Take about two dozen large, yellow pickles, pare them with a silver knife (to prevent them from turning dark), and cut lengthwise. Now take a silver spoon and remove all the seeds and soft inner pulp. Cut into strips about as long as your finger; sprinkle salt over them, and so on, until they are all cut up, then put in a wooden pail or large china bowl overnight. At the same time take about two quarts of small pickling onions, scald them with boiling water, remove the skins, also with a silver knife, and salt the same as you did the pickles. In the morning take a clean dish towel and dry each piece and lay them in a stone jar in the following manner: First a layer of pickles then a layer of onions, and then some horseradish, sliced, between the layers; a few whole peppers, a very few bay leaves, and sprinkle mustard seed, allspice and whole cloves between each layer. Remove the soft little heads of the cloves to prevent the pickles from turning dark; cover all with the best white wine vinegar; put a double cheese-cloth filled with mustard seed on top. In two weeks pour off the vinegar carefully and boil, and let it get perfectly cold before pouring over the pickles again. You may pack them in small glass jars if you prefer.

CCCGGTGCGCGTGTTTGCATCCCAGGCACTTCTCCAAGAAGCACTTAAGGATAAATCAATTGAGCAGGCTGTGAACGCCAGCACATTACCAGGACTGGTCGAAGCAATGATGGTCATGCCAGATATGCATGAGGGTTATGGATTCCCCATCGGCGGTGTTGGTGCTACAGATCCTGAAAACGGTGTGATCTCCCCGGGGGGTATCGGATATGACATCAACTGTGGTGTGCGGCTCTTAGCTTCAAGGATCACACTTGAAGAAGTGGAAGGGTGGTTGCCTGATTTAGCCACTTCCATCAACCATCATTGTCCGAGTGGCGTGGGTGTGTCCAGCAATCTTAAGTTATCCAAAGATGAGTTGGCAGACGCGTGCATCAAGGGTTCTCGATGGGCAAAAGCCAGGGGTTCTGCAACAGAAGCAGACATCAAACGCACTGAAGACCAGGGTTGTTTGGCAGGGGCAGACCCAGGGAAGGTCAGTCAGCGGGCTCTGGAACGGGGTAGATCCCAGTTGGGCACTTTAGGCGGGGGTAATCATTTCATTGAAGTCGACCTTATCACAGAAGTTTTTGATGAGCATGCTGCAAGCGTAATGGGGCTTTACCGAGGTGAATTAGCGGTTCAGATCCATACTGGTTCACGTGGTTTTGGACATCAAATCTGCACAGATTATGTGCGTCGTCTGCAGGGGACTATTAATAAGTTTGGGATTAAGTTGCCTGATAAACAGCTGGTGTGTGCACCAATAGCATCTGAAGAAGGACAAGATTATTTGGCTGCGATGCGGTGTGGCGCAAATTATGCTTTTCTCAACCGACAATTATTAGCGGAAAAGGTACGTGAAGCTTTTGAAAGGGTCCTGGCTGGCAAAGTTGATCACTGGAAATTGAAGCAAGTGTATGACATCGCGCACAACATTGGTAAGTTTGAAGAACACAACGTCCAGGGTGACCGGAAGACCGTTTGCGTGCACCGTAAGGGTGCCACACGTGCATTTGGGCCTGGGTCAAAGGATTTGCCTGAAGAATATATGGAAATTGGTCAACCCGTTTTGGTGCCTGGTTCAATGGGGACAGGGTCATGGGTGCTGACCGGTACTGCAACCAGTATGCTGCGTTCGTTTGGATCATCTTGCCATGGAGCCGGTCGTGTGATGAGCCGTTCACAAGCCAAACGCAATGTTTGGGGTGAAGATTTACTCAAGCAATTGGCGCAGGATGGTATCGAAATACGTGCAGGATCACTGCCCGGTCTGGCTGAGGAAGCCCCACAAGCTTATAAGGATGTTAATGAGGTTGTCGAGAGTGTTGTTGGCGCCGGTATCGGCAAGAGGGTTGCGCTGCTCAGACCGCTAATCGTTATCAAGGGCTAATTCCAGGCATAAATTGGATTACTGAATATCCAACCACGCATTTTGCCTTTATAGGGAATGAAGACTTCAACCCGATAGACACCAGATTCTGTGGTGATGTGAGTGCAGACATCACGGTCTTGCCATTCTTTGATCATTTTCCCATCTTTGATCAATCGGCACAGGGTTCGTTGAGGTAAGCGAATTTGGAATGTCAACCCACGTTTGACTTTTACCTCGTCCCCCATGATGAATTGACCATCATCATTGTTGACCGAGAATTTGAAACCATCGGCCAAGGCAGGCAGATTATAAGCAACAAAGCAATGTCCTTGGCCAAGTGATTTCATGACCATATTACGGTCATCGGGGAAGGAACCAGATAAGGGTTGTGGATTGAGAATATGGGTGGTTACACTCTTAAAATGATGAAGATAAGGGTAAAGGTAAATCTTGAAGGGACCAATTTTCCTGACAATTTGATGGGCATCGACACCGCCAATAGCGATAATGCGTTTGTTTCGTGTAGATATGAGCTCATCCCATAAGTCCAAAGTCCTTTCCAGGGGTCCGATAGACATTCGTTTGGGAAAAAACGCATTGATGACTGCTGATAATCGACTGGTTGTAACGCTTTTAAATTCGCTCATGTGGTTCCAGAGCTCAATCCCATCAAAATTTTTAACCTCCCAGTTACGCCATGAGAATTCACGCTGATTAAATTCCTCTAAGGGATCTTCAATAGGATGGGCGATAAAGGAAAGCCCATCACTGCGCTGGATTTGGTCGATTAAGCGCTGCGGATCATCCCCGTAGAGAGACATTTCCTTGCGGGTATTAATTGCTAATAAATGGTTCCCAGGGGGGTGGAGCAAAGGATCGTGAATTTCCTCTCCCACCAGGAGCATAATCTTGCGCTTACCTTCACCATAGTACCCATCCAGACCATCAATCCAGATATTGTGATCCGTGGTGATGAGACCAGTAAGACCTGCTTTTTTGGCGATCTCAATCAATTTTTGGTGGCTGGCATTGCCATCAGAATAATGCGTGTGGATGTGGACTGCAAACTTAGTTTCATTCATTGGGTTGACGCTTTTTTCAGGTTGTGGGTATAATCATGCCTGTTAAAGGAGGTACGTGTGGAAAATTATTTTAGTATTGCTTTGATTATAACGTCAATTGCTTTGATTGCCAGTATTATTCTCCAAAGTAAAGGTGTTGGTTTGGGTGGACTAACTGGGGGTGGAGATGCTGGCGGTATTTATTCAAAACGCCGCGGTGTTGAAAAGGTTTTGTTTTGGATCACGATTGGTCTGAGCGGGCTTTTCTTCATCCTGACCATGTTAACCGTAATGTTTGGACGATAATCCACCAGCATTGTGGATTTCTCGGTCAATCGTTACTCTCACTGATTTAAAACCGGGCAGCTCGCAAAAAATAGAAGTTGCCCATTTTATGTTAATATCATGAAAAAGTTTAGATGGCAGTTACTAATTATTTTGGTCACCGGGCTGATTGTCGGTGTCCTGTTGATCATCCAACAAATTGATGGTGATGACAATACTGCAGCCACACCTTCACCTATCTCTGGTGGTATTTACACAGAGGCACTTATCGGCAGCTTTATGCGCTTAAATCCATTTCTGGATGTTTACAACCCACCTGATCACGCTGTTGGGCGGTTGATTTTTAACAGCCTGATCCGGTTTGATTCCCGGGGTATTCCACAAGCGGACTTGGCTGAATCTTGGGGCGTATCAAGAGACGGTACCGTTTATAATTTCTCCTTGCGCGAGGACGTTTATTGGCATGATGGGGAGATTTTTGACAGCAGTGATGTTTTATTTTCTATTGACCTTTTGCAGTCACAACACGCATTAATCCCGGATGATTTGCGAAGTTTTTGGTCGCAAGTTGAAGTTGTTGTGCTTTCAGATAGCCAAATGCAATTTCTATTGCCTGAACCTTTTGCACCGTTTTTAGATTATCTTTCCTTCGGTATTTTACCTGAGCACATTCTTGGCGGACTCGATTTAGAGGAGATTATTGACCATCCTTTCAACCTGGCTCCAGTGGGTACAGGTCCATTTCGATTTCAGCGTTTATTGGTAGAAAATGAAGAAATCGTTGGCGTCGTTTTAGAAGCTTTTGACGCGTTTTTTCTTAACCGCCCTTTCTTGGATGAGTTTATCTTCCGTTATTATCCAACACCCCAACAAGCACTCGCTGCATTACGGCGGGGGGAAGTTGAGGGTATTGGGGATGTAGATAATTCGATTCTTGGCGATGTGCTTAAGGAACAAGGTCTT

Chow-chowEdit

Take pickles, cauliflower, beans, little onions and a few green and red peppers. Cut all up fine, except the onions; salt well overnight, drain off next morning and put in a large jar. Now mix one gallon or more of best pickling vinegar with a pound of ground mustard (wet the mustard with cold water before using). Put in a bag the following spices: Cloves, whole peppers and mustard seed. Boil the vinegar and spices and then throw over pickles boiling. Add a tablespoon of curry powder, and when cold tie up, having previously put a cloth with mustard seed over all.